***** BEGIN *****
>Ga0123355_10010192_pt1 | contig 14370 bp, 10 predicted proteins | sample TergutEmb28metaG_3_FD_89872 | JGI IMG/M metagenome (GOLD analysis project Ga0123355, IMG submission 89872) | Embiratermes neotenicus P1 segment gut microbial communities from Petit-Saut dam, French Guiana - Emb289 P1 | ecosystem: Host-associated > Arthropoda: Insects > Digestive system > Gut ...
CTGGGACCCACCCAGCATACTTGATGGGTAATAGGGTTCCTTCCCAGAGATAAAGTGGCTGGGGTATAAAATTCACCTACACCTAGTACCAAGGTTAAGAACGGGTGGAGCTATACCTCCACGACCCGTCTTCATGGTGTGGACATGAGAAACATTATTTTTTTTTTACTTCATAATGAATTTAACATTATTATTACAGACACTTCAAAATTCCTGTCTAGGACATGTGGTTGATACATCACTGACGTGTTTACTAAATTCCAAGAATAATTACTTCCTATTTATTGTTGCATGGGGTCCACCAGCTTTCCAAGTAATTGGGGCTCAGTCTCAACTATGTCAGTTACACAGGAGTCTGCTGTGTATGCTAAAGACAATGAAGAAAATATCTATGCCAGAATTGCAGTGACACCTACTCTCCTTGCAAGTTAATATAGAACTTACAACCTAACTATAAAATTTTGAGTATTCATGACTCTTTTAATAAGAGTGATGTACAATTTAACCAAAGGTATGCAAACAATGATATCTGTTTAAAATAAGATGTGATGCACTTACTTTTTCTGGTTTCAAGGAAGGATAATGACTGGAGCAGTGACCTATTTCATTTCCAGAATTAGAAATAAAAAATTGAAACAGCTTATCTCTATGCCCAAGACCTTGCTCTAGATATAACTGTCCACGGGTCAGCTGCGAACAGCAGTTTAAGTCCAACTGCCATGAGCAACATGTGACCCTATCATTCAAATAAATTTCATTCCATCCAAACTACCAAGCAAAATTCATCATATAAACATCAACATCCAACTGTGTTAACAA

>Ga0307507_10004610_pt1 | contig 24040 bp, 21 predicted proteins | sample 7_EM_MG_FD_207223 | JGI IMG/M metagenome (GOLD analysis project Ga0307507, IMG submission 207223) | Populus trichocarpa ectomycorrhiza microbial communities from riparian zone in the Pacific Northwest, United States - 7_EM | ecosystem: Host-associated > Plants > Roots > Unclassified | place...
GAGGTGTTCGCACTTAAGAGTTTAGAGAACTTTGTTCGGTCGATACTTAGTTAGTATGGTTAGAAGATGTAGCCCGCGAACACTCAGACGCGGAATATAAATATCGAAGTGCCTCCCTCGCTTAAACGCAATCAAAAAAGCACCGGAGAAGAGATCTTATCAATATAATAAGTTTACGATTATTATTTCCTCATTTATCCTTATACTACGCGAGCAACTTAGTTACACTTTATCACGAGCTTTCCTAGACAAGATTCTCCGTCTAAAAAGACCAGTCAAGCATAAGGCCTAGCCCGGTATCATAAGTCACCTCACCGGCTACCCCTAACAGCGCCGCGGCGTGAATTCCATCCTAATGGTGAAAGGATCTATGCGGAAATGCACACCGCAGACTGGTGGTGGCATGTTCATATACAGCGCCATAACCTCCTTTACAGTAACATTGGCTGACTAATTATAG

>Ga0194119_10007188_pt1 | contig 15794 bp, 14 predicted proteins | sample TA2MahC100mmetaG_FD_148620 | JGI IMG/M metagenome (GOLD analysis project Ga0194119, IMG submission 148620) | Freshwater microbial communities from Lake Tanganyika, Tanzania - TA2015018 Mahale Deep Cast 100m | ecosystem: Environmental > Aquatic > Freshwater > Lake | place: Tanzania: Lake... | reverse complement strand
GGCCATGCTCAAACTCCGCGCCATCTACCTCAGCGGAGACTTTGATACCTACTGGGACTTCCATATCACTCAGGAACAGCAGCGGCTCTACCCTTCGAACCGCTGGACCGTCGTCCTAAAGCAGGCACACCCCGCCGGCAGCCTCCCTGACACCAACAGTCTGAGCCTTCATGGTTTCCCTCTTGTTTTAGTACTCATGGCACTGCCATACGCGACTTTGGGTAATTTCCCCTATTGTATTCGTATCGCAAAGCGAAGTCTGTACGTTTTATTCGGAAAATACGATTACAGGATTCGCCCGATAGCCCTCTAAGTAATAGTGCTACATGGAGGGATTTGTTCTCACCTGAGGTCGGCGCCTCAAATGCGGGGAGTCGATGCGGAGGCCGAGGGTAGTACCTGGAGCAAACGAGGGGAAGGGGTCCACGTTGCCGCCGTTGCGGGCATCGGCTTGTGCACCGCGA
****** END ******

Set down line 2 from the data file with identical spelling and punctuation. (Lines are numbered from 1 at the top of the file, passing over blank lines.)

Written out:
CTGGGACCCACCCAGCATACTTGATGGGTAATAGGGTTCCTTCCCAGAGATAAAGTGGCTGGGGTATAAAATTCACCTACACCTAGTACCAAGGTTAAGAACGGGTGGAGCTATACCTCCACGACCCGTCTTCATGGTGTGGACATGAGAAACATTATTTTTTTTTTACTTCATAATGAATTTAACATTATTATTACAGACACTTCAAAATTCCTGTCTAGGACATGTGGTTGATACATCACTGACGTGTTTACTAAATTCCAAGAATAATTACTTCCTATTTATTGTTGCATGGGGTCCACCAGCTTTCCAAGTAATTGGGGCTCAGTCTCAACTATGTCAGTTACACAGGAGTCTGCTGTGTATGCTAAAGACAATGAAGAAAATATCTATGCCAGAATTGCAGTGACACCTACTCTCCTTGCAAGTTAATATAGAACTTACAACCTAACTATAAAATTTTGAGTATTCATGACTCTTTTAATAAGAGTGATGTACAATTTAACCAAAGGTATGCAAACAATGATATCTGTTTAAAATAAGATGTGATGCACTTACTTTTTCTGGTTTCAAGGAAGGATAATGACTGGAGCAGTGACCTATTTCATTTCCAGAATTAGAAATAAAAAATTGAAACAGCTTATCTCTATGCCCAAGACCTTGCTCTAGATATAACTGTCCACGGGTCAGCTGCGAACAGCAGTTTAAGTCCAACTGCCATGAGCAACATGTGACCCTATCATTCAAATAAATTTCATTCCATCCAAACTACCAAGCAAAATTCATCATATAAACATCAACATCCAACTGTGTTAACAA